The Circuit found that Congress did not authorize the EPA to promulgate regulations for the small refinery exemptions, the EPA conducted its interpretation via informal adjudication, the decisions were not made by the head of the EPA, but by a mid-level agency official, the decisions hold no precedential value for third parties, nor have any precedential value for even a refiner, and the EPA’s analysis is not a longstanding practice, but is only a few years old.

Thus, the Circuit concluded that Congress did not intend the EPA’s interpretation of “disproportionate economic hardship” to have the force of law. The Circuit then analyzed Congress’s grant of power to the EPA to administer the RFS Program, beginning with the statutory text.

Although Congress did not define the term “disproportionate economic hardship” in the statute, the provision makes clear that Congress provided the EPA with a comprehensive directive in analyzing and evaluating RFS Program exemptions. The Circuit then turned to whether the EPA’s decisions comport with Congress’s directive to grant exemptions when a small refinery demonstrates that complying with the RFS Program would cause it to suffer a disproportionate economic hardship.

Prior to considering a refinery’s petition for a hardship exemption, the EPA receives a recommendation on the petition from DOE. DOE created a scoring matrix for determining its recommendations for granting exemptions. The relevant part of DOE’s matrix assigns scores for three “viability” metrics: (1) whether the cost of compliance would reduce the profitability of the firm enough to impair future efficiency improvements; (2) whether individual special events have had a temporary negative impact on the ability of the refinery to comply; and (3) whether compliance costs are likely to lead to shutdown of the refinery.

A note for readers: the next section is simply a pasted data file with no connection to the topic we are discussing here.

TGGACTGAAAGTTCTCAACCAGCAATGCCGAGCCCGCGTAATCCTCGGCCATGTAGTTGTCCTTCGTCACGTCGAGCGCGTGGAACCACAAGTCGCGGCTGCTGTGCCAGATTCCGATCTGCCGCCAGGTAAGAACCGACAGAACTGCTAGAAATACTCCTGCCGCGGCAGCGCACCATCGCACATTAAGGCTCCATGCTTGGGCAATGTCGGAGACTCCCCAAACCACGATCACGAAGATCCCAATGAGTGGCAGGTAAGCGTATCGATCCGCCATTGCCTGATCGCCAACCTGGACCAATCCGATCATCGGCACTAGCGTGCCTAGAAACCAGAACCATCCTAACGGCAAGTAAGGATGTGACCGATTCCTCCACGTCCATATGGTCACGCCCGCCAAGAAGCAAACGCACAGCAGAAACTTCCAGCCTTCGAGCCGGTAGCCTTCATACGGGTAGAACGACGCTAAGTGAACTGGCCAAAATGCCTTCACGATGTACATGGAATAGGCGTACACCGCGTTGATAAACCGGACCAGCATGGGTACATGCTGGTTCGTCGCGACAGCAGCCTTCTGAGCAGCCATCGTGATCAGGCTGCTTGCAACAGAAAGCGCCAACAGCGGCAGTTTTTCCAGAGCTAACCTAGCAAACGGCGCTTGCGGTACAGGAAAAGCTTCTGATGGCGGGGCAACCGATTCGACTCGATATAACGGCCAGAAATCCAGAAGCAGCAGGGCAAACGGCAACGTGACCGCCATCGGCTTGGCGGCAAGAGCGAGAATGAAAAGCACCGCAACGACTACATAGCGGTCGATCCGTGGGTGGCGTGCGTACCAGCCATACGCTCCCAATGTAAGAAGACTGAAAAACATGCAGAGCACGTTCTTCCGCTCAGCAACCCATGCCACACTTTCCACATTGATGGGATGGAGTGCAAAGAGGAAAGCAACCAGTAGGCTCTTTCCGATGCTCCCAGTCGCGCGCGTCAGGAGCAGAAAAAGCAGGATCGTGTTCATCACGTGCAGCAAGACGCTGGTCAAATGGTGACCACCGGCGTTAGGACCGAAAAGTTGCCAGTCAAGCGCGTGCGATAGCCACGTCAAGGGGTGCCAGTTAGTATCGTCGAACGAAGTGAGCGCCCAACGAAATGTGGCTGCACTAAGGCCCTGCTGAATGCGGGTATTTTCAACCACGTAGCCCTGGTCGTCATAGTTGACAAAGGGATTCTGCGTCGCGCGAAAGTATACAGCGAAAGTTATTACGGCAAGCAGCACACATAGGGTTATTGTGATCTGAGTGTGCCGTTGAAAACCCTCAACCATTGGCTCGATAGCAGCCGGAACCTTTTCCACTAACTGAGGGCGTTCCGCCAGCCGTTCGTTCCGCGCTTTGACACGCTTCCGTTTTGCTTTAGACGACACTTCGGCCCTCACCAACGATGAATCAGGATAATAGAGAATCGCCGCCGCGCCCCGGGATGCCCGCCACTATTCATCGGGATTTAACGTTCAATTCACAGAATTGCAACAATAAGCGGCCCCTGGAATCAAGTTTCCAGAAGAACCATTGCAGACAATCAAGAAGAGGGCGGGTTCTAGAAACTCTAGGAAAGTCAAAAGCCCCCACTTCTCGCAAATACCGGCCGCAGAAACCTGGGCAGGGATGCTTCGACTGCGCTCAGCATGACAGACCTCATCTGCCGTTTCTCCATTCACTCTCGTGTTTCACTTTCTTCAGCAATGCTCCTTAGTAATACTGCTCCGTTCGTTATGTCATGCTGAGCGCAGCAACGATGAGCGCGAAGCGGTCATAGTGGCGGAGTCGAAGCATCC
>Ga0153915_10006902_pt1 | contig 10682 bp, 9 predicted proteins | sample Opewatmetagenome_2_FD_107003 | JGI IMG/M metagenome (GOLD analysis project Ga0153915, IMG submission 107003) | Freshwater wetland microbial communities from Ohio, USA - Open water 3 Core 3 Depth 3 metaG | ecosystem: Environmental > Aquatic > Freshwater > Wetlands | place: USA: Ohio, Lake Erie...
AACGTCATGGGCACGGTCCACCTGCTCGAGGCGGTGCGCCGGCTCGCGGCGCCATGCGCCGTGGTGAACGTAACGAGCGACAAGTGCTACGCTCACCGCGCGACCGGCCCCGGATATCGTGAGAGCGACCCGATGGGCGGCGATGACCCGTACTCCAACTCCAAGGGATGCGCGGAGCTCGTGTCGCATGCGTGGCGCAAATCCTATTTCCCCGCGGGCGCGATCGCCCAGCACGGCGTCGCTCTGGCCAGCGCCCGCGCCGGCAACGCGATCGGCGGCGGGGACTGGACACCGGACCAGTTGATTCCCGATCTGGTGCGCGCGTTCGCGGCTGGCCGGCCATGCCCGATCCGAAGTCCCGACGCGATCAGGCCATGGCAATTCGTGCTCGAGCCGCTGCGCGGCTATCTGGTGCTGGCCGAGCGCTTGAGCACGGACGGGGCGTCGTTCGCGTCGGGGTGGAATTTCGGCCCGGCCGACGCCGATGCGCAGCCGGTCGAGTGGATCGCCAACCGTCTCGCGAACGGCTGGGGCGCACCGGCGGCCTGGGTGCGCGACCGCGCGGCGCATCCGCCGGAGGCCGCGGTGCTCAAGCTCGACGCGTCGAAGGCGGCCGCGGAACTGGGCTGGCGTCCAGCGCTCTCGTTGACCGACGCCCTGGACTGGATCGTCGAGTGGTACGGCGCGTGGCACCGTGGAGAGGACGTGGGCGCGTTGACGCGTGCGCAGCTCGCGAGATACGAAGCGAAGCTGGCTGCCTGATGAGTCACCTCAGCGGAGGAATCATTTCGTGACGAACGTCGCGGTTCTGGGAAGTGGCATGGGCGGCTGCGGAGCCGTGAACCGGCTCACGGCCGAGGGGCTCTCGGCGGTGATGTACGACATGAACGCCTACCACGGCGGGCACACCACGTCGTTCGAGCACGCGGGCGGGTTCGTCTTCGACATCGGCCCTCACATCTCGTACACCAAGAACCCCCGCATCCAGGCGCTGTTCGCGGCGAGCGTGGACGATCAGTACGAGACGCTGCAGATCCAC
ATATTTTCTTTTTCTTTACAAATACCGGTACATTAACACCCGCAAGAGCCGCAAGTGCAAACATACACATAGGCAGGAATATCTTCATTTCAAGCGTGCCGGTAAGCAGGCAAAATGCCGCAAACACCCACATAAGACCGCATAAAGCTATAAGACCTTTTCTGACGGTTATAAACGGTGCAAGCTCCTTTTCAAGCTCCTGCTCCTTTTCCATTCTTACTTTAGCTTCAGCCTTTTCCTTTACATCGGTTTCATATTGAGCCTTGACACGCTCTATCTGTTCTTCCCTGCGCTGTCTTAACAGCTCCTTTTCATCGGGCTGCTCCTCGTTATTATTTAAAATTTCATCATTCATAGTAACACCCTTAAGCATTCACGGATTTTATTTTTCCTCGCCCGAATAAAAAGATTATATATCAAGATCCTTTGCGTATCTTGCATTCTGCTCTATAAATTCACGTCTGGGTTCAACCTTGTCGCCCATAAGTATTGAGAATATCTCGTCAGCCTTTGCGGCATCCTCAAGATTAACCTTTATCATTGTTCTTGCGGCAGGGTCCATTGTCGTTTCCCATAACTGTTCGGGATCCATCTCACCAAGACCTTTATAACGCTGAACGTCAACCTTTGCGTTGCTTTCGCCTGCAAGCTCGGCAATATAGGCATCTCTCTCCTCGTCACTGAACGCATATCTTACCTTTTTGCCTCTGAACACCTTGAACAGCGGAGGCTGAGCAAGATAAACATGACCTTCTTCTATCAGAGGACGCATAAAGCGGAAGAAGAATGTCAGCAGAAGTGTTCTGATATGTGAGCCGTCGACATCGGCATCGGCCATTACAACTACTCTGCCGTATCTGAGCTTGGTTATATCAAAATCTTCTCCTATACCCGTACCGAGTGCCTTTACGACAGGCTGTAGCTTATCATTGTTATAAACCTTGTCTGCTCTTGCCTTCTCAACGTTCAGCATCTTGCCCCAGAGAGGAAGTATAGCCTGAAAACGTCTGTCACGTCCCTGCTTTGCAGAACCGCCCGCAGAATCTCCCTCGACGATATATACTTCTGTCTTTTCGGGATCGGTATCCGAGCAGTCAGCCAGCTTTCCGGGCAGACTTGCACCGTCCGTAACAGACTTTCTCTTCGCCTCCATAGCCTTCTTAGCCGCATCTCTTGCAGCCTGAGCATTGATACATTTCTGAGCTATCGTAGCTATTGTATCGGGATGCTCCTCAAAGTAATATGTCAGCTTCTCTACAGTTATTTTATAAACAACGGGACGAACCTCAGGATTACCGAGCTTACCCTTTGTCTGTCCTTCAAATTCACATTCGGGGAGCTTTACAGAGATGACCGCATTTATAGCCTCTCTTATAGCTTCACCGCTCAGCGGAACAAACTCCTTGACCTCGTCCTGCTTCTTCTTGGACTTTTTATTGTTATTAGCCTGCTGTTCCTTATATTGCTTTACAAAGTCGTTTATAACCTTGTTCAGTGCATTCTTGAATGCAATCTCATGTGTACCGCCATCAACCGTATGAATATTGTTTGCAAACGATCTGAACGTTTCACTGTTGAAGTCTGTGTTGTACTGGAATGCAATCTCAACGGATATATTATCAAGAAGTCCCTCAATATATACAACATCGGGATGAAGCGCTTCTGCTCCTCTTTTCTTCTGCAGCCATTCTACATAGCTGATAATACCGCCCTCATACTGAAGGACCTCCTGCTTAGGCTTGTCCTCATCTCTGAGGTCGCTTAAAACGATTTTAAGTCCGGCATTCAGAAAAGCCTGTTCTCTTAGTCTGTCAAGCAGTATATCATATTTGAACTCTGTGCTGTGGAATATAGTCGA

Here, DOE applied its matrix and recommended the EPA provide a 50 percent waiver of the RFS Program’s requirements for both of Sinclair’s refineries. The EPA rejected DOE’s recommendations and denied both petitions.

The EPA concluded that “viability” meant only that program costs threatened the long-term survival of the refinery, not a short-term comparison to other industry actors. The Circuit held that the EPA’s long-term threat of closure requirement is inconsistent with the plain meaning of disproportionate economic hardship. The EPA takes the holistic evaluation required by Congress and morphs it into a single question: a threat of closure inquiry. This narrow viability evaluation is also not supported by contextual clues in the statutory scheme.

The Circuit concluded that by reading a necessary viability requirement into its statutory directive to evaluate a refinery’s petition for exemption from the RFS program based on disproportionate economic hardship, the EPA exceeded its statutory authority.

The Tenth Circuit Court of Appeals GRANTED Sinclair’s petition for review, VACATED the EPA’s decisions for Sinclair’s refineries, and REMANDED for further proceedings consistent with its opinion.

Tenth Circuit: Unpublished Opinions, 9/22/2017

On Friday, September 22, 2017, the Tenth Circuit Court of Appeals issued no published opinion and six unpublished opinions.

Suarez v. Anthem, Inc.

Muhtorov v. Choate

Duran-Quintanilla v. Sessions

United States v. Devries

Allen v. People

United States v. Freeman

Case summaries are not provided for unpublished opinions. However, some published opinions are summarized and provided by Legal Connection.